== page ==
The new church of Bonnieux
|Coordinates: 43°49′26″N 5°18′27″E / 43.8239°N 5.3075°ECoordinates: 43°49′26″N 5°18′27″E / 43.8239°N 5.3075°E|
|• Mayor (2001–2008)||Roger Fenelon|
|Area1||51.12 km2 (19.74 sq mi)|
|• Density||28/km2 (73/sq mi)|
|Time zone||CET (UTC+1)|
|• Summer (DST)||CEST (UTC+2)|
|INSEE/Postal code||84020 / 84480|
153–715 m (502–2,346 ft) |
(avg. 420 m or 1,380 ft)
1 French Land Register data, which excludes lakes, ponds, glaciers > 1 km² (0.386 sq mi or 247 acres) and river estuaries.2 Population without double counting: residents of multiple communes (e.g., students and military personnel) only counted once.
Bonnieux is one of the many historic "hill villages" in the region. Dating back to Roman times, it rests on top of the Luberon hills casting a watchful gaze across the rest of the valley. Next to the village is a Cedar forest that began with trees imported from North Africa during the Napoleonic era. It sits opposite Mont Ventoux, other notable villages in the area include Ménerbes, Lacoste, Roussillon, and Gordes.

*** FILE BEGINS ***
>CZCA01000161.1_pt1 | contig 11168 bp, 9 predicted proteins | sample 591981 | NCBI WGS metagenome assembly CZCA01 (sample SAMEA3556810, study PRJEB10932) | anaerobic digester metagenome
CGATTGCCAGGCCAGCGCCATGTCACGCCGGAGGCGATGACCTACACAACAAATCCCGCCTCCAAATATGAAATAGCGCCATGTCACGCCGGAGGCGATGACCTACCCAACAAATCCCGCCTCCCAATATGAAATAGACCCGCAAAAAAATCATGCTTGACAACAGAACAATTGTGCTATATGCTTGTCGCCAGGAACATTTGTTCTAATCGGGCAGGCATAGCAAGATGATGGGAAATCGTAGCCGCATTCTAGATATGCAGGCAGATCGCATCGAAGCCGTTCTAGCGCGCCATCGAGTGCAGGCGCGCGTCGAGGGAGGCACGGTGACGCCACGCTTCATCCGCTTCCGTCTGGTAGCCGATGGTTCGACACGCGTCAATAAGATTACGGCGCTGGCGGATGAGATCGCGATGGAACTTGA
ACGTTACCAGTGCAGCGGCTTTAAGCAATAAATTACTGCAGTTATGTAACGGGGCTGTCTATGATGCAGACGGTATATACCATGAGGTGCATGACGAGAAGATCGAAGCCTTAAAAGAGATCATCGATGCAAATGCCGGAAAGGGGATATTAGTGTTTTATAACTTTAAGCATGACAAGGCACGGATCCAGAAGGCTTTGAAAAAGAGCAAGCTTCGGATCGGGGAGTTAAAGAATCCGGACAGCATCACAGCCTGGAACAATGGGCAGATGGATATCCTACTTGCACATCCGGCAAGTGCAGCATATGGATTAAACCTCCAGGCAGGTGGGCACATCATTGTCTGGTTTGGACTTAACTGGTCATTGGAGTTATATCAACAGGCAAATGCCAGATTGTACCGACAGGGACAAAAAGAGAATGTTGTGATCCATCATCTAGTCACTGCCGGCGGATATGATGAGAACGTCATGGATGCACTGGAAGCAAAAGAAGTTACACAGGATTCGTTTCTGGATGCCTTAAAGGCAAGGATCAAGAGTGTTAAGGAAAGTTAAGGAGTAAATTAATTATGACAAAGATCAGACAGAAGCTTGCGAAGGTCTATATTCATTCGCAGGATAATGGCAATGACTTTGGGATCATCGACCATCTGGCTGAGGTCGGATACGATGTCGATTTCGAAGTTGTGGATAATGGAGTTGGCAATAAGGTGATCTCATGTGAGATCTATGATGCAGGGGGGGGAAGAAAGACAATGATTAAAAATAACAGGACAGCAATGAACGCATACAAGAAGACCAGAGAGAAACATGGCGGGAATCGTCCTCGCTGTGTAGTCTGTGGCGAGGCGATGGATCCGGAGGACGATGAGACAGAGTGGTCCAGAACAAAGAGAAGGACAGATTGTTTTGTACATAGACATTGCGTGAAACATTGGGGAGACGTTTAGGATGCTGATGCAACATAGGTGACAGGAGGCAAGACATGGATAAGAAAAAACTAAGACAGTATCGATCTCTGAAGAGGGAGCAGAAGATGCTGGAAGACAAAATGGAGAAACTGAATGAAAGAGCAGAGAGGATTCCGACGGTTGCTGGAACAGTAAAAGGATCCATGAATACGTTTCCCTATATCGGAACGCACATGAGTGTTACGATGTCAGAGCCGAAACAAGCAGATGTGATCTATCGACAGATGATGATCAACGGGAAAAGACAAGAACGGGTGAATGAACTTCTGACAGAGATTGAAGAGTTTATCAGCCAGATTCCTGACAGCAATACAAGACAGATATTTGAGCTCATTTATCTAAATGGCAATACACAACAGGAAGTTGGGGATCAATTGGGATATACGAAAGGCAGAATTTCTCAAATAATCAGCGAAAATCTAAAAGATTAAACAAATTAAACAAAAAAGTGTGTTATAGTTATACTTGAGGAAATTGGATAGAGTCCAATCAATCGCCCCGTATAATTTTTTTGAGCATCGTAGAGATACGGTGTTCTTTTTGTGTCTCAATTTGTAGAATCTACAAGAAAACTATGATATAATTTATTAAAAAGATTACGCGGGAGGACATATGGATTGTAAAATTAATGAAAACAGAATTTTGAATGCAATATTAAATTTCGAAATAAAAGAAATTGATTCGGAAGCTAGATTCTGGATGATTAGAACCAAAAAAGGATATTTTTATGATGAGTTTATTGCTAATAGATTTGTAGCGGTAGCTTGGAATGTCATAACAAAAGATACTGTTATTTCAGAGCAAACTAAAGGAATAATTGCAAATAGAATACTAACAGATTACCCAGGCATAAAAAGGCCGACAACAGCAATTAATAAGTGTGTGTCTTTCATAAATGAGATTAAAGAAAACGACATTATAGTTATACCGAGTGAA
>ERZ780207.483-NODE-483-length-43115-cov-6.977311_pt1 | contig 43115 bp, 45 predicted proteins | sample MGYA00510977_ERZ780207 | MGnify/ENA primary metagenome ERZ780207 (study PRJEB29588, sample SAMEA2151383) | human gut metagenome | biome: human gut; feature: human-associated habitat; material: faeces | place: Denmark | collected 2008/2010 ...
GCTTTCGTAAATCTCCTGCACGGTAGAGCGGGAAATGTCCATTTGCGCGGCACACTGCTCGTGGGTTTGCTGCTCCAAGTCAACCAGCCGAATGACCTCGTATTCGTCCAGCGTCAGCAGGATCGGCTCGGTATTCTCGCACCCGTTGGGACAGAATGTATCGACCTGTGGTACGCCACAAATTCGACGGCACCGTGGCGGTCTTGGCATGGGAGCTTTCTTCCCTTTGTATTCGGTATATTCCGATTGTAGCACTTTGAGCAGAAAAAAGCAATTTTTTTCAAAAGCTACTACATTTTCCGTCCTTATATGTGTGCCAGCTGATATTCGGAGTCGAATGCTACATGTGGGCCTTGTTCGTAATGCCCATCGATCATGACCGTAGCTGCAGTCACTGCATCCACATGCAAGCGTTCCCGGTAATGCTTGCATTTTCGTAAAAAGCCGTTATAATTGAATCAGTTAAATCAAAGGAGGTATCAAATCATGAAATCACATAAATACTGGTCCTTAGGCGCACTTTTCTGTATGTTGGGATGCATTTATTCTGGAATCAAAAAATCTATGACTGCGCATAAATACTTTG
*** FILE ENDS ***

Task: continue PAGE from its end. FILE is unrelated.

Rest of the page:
The commune is traversed by the river Calavon.
The region has been occupied since neolithic times, with evidence scattered throughout the Luberon. Monuments dating from Roman times exist near the village including the Pont Julien built in 3 BC located only 3 miles to the north. A monastery was first built at that location in the 6th century, and walls were in place by the 10th century. The town reached a maximum population in the mid 19th century, with 2804 people in 1841. It has since declined to less than half its peak with 1363 in 2004.
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